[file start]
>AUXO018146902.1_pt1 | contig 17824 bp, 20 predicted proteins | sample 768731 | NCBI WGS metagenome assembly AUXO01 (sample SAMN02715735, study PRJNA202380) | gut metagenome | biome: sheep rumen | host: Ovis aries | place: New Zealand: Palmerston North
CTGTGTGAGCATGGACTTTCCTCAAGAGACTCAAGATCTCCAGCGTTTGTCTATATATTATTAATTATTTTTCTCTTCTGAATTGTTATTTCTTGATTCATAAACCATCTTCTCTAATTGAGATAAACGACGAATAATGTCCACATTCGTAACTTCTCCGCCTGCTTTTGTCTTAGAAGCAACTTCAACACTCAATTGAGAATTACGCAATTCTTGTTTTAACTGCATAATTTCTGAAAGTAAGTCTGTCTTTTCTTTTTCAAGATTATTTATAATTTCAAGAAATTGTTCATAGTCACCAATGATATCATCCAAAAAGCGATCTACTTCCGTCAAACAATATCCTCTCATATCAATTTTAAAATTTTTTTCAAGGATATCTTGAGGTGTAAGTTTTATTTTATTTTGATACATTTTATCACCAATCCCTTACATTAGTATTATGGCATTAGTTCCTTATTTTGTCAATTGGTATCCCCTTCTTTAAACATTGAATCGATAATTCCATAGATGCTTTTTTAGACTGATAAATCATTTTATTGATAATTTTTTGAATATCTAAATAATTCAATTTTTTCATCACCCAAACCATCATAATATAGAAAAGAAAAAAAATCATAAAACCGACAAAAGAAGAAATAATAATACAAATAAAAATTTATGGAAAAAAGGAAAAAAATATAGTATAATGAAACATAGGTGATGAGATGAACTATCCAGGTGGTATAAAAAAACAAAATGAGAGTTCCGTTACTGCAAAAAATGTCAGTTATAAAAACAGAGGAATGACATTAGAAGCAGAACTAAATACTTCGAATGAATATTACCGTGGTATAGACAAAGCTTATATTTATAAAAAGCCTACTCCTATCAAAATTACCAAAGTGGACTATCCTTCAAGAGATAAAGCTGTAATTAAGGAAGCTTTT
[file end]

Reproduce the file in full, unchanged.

>AUXO018146902.1_pt1 | contig 17824 bp, 20 predicted proteins | sample 768731 | NCBI WGS metagenome assembly AUXO01 (sample SAMN02715735, study PRJNA202380) | gut metagenome | biome: sheep rumen | host: Ovis aries | place: New Zealand: Palmerston North
CTGTGTGAGCATGGACTTTCCTCAAGAGACTCAAGATCTCCAGCGTTTGTCTATATATTATTAATTATTTTTCTCTTCTGAATTGTTATTTCTTGATTCATAAACCATCTTCTCTAATTGAGATAAACGACGAATAATGTCCACATTCGTAACTTCTCCGCCTGCTTTTGTCTTAGAAGCAACTTCAACACTCAATTGAGAATTACGCAATTCTTGTTTTAACTGCATAATTTCTGAAAGTAAGTCTGTCTTTTCTTTTTCAAGATTATTTATAATTTCAAGAAATTGTTCATAGTCACCAATGATATCATCCAAAAAGCGATCTACTTCCGTCAAACAATATCCTCTCATATCAATTTTAAAATTTTTTTCAAGGATATCTTGAGGTGTAAGTTTTATTTTATTTTGATACATTTTATCACCAATCCCTTACATTAGTATTATGGCATTAGTTCCTTATTTTGTCAATTGGTATCCCCTTCTTTAAACATTGAATCGATAATTCCATAGATGCTTTTTTAGACTGATAAATCATTTTATTGATAATTTTTTGAATATCTAAATAATTCAATTTTTTCATCACCCAAACCATCATAATATAGAAAAGAAAAAAAATCATAAAACCGACAAAAGAAGAAATAATAATACAAATAAAAATTTATGGAAAAAAGGAAAAAAATATAGTATAATGAAACATAGGTGATGAGATGAACTATCCAGGTGGTATAAAAAAACAAAATGAGAGTTCCGTTACTGCAAAAAATGTCAGTTATAAAAACAGAGGAATGACATTAGAAGCAGAACTAAATACTTCGAATGAATATTACCGTGGTATAGACAAAGCTTATATTTATAAAAAGCCTACTCCTATCAAAATTACCAAAGTGGACTATCCTTCAAGAGATAAAGCTGTAATTAAGGAAGCTTTT